noah

Sophisticated Rhythms: 2 Mixes, 2 Approaches, For Your Listening Pleasure

Mixes have become another essential reflex of this age of overabundance, a way of navigating in material form the rhythms that come our way. I turn this weekend to mixes by two close friends. Matt Earp, aka Kid Kameleon (top), has been a CDM contributor in the past; his background spans music and technology and a wide breadth and depth of knowledge in those areas. Noah Pred is simply one of the finest DJs and producers I know, the ever-tasteful mind behind the massively underrated but prescient label Thoughtless Music. Each mix is singular in purpose, full of the sort …

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Bleep’s Rad-Fi: Hackable, Bendable Synth and Effect on a Breadboard

How much freedom do you want when building things? You want the ability to experiment and make choices, but you also want the process of making to be easy enough that you can play. Bleep Labs last week introduced the first two kits in a series they’re calling Rad-Fi. The idea is, follow the instructions, and you can build a synth and an effect quickly by connecting parts on a breadboard. That makes kit assembly stunningly easy, because there’s no soldering involved. It also means it’s very possible to make modifications by snapping in additional parts, or, if you want …

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richard

Crowd-funding Campaign Wants to Pay Back Amen Break Creator

It’s the best-known sample of all time. It might be the most-heard six seconds of sound in modern recording. But before it became the “Amen break,” the signature riff was part of The Winstons’ song “Amen, Brother.” And so, how much did the artists who actually produced the original sound earn from their “success”? Well, that’ll be … nothing, apart from the original revenues from the 1969 release. Nothing in royalties from its use … well, seemingly everywhere. (N.W.A.? Oasis? Futurama? Check.) Zip. Zero. The drummer, Gregory Coleman, died homeless in 2006. Richard L. Spencer, the vocalist and sax player …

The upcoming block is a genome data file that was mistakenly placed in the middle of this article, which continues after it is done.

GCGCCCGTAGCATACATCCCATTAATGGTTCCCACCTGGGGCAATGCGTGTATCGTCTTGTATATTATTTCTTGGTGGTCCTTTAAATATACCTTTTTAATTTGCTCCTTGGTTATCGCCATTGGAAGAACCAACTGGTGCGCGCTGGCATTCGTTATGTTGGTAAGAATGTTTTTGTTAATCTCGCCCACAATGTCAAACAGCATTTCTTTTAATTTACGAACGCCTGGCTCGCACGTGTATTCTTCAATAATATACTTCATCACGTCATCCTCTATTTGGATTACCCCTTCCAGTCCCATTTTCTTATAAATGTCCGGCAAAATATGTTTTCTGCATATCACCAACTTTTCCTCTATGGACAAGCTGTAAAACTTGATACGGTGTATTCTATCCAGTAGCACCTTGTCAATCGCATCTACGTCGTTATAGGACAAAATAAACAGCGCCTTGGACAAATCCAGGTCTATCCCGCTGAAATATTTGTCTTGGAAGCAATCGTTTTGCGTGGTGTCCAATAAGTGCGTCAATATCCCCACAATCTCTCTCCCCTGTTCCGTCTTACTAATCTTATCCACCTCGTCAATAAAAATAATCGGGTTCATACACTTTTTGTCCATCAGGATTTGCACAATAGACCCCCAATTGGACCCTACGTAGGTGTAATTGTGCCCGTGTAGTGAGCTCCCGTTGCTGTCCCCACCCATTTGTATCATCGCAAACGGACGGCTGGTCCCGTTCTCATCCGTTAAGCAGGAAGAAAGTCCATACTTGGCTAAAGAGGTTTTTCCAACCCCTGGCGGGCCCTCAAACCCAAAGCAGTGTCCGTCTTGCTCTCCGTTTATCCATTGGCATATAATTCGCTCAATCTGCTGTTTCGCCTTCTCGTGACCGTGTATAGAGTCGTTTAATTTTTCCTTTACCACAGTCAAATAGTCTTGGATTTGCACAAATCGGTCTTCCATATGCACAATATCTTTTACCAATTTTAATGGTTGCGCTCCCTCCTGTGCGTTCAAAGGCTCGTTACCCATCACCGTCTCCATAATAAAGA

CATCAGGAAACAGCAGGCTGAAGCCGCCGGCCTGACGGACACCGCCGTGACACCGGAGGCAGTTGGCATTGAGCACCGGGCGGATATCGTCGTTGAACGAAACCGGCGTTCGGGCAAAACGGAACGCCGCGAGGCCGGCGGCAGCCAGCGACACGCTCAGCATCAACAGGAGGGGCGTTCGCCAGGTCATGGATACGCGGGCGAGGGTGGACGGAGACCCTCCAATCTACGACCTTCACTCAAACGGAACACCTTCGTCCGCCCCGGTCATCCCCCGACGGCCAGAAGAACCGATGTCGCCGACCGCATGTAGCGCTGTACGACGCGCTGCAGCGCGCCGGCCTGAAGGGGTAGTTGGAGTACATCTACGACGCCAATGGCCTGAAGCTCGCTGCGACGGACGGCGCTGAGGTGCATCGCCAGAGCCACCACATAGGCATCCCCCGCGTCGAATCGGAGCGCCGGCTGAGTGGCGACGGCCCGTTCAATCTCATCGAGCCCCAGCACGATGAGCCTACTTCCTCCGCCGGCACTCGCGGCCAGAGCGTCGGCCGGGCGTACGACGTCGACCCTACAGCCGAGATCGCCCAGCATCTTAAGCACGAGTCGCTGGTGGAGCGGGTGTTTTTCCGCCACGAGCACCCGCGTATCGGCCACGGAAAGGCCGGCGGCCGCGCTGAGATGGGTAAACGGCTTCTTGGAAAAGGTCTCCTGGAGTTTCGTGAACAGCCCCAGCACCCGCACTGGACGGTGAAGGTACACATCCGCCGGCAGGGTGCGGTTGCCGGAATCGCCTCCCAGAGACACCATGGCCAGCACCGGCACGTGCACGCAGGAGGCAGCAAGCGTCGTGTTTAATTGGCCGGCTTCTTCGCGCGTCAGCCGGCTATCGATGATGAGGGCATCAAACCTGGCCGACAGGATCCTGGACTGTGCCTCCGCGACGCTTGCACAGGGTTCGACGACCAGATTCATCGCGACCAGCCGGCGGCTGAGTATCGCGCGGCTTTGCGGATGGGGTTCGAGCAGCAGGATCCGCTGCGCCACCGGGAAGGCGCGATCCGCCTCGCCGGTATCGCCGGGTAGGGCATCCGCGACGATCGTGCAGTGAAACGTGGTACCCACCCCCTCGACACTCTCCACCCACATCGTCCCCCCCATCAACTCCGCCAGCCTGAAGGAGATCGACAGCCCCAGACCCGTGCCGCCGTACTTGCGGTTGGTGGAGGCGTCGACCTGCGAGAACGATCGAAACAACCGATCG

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Seze Devres Photography NYC www.sdphotography.net

In An Avalanche of Modular, Here’s the New Gear You Need to Know

You know you’re at peak modular when Moog is reissuing 1970s synths for US$30,000. It wasn’t long ago that people were relegating modular synths to closets, selling them off, and even – really – throwing them in dumpsters. Now, the once-archaic racks of synthesizers connected with patch cords are suddenly cool. Moog rockstar chic aside, the trend is mainly driven by Eurorack, a format introduced years ago by Doepfer that has made it easier to manufacture and buy interchangeable rigs. Moog is making only a handful of those System 55 rigs, so even they acknowledge you probably can’t afford them. …

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rachelarmstrong

The Future of Music in Skin and Molecules, Now in Berlin

The music technology industry continues to pump out things with knobs, and things that sound like the 1970s – sometimes, literally so. And we love them for it. But if you feel dizzy after all this tumbling backwards in time, let us take you on a ride back into the future. It’s the reason we’re in Berlin and not Anaheim this week, and I think you’ll enjoy it. A lot. CDM joins again with CTM Festival to explore the possibilities for music’s future in an intensive laboratory of creation, featuring speakers, on-the-spot hacking and experimentation, and finally a live performance …